Optic flow cues guide flight in birds

Partha(Parthasarathy Bhagavatula, Charles Claudianos, Michael Ibbotson, Mandyam V Srinivasan

    Research output: Contribution to journalArticlepeer-review

    98 Citations (Scopus)


    Although considerable effort has been devoted to investigating how birds migrate over large distances, surprisingly little is known about how they tackle so successfully the moment-to-moment challenges of rapid flight through cluttered environments [1]. It has been suggested that birds detect and avoid obstacles [2] and control landing maneuvers [3-5] by using cues derived from the image motion that is generated in the eyes during flight. Here we investigate the ability of budgerigars to fly through narrow passages in a collision-free manner, by filming their trajectories during flight in a corridor where the walls are decorated with various visual patterns. The results demonstrate, unequivocally and for the first time, that birds negotiate narrow gaps safely by balancing the speeds of image motion that are experienced by the two eyes and that the speed of flight is regulated by monitoring the speed of image motion that is experienced by the two eyes. These findings have close parallels with those previously reported for flying insects [6-13], suggesting that some principles of visual guidance may be shared by all diurnal, flying animals.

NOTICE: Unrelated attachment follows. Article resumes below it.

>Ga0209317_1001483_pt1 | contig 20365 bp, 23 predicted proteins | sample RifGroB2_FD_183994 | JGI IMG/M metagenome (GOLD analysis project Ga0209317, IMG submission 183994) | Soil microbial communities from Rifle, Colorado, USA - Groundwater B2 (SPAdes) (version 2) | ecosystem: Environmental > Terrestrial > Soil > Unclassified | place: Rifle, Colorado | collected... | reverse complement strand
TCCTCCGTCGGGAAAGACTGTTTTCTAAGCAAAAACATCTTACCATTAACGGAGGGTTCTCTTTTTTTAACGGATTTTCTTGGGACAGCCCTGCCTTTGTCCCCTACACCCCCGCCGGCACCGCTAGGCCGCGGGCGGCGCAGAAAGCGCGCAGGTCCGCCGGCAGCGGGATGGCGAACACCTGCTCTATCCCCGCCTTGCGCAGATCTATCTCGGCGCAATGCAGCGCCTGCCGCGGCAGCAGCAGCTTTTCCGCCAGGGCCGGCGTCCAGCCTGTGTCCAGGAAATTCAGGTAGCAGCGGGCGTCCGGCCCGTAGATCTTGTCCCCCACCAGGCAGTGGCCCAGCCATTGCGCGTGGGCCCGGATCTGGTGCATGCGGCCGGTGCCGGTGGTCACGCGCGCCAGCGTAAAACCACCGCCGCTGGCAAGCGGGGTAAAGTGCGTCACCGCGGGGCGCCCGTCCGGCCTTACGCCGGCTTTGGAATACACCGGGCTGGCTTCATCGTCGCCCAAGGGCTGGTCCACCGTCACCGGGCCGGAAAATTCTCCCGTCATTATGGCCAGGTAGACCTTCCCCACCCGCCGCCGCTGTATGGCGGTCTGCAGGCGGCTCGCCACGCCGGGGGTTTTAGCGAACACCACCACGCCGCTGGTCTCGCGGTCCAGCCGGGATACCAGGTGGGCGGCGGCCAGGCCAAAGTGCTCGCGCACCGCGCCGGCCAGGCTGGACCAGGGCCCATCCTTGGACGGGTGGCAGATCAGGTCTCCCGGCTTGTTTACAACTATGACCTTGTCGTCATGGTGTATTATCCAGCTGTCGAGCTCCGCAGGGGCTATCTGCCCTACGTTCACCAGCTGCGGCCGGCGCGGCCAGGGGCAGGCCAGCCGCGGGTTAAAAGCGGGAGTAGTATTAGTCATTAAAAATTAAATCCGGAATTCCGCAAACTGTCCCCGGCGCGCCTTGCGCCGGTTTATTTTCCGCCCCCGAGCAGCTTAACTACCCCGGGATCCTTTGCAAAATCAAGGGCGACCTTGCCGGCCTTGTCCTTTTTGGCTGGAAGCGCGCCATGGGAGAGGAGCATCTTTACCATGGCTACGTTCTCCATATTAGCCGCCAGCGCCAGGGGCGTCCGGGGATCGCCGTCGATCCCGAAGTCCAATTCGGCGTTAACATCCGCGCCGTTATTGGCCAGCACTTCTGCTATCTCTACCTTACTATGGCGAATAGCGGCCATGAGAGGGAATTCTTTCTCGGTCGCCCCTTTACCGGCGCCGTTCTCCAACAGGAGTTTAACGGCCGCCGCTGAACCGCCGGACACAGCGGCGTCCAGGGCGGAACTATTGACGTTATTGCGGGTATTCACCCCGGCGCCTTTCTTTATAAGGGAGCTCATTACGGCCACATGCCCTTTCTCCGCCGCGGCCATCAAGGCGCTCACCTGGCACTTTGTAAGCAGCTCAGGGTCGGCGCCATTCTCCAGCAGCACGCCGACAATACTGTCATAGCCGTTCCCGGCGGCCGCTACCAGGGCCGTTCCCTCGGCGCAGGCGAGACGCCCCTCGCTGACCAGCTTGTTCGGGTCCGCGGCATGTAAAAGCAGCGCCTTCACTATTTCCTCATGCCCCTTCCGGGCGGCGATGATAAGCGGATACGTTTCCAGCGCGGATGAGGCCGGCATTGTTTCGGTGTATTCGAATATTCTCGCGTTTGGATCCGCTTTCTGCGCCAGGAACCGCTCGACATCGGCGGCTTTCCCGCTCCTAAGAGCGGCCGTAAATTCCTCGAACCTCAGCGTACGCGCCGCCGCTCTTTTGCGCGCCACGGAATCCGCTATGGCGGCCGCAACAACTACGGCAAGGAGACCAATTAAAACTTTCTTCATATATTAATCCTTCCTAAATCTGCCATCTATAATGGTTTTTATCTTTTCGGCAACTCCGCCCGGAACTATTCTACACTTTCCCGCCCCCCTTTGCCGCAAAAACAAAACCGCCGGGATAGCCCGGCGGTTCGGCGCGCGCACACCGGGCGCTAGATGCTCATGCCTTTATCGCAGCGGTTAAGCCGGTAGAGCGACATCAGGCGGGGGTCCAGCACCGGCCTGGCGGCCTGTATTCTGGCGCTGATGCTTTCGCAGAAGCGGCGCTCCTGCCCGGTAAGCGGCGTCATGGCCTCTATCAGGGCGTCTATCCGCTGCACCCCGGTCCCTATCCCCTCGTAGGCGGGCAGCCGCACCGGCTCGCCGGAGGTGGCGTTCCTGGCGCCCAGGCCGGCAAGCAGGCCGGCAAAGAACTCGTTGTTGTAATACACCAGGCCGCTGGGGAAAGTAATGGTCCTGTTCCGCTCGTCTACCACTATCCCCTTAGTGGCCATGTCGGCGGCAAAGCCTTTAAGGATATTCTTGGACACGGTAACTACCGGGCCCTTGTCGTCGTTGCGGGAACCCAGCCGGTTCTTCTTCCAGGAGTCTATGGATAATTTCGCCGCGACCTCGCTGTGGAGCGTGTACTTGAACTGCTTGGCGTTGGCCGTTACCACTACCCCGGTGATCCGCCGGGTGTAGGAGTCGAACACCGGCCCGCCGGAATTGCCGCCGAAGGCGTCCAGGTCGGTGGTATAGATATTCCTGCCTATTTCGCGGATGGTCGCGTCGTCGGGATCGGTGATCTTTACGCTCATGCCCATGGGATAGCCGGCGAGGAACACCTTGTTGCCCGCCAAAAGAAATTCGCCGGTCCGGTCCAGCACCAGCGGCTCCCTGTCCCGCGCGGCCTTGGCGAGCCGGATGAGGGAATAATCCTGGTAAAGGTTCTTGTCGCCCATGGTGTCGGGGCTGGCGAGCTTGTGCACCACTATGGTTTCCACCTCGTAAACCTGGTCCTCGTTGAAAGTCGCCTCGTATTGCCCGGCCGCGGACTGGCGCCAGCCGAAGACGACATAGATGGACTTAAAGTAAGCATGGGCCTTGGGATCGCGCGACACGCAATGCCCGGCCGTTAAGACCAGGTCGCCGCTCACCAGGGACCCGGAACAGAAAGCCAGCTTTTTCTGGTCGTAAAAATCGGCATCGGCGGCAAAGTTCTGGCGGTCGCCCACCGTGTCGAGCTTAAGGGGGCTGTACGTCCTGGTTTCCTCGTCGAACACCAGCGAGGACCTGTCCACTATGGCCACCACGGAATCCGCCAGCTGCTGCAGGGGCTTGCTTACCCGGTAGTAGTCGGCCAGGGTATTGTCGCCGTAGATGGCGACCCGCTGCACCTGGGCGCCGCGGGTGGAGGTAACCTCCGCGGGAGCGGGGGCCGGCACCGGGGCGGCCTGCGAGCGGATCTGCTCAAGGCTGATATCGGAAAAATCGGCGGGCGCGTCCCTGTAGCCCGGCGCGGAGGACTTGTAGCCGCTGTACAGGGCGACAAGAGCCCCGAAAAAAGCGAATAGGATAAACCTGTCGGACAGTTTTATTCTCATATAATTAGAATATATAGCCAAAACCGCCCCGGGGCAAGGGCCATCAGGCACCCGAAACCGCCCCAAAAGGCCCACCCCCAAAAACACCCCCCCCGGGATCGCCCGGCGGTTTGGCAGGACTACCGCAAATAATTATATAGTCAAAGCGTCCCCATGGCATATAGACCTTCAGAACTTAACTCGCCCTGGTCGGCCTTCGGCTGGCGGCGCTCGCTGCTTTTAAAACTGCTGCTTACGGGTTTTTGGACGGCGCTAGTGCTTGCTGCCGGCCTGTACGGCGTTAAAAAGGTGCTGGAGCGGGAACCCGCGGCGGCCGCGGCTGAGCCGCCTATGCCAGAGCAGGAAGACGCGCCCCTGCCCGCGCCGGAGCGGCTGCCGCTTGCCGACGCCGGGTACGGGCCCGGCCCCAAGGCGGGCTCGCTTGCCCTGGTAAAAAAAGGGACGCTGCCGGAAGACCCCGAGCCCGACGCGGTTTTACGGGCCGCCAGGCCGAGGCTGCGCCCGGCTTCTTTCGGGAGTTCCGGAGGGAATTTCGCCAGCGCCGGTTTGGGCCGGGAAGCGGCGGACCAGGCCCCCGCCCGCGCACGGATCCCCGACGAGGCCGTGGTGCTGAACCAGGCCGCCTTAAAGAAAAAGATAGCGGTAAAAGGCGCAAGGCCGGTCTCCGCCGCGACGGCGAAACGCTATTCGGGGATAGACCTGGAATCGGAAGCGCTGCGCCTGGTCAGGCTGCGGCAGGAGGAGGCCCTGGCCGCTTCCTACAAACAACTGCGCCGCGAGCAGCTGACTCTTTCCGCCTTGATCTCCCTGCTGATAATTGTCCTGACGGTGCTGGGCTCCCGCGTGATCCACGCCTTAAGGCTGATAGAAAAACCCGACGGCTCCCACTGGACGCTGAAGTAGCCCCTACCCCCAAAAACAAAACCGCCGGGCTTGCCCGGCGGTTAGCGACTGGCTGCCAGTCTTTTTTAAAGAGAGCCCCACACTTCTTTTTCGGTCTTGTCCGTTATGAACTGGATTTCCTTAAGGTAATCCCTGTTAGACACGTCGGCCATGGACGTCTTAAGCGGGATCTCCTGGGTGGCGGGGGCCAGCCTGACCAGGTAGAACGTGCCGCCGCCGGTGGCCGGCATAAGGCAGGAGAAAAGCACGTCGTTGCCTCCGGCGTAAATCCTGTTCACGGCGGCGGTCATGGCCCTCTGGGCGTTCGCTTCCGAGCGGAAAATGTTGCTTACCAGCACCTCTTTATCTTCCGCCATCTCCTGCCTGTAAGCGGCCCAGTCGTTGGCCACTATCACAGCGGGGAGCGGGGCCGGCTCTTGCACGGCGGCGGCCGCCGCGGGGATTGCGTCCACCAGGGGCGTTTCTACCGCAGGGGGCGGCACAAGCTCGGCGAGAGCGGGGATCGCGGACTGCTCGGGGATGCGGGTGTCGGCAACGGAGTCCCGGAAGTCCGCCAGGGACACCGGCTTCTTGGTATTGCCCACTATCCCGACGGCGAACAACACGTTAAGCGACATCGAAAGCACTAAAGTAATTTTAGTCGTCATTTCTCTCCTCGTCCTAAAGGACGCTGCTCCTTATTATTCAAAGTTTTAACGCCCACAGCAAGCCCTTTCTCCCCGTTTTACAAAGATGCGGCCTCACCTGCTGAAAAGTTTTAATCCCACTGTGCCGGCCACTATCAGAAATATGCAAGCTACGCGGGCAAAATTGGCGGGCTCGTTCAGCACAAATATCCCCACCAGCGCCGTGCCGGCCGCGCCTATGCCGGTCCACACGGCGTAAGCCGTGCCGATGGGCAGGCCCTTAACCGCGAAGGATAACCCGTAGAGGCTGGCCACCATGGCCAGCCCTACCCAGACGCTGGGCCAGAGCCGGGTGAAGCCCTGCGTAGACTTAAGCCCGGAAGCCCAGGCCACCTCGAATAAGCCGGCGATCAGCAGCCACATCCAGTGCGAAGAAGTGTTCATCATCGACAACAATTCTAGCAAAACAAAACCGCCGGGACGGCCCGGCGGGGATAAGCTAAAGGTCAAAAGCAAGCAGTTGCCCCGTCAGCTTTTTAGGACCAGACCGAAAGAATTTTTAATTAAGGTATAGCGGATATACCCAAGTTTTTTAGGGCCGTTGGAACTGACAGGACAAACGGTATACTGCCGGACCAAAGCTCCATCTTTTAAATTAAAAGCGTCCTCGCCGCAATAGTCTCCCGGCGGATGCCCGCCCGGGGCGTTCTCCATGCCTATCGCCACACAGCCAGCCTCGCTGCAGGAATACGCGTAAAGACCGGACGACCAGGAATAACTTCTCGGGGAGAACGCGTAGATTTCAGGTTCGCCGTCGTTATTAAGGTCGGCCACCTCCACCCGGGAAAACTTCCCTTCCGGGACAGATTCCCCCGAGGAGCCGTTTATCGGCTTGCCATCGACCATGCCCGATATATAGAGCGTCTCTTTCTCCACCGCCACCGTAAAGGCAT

Original languageEnglish
    Pages (from-to)1794-1799
    JournalCurrent Biology
    Issue number21
    Publication statusPublished - 2011


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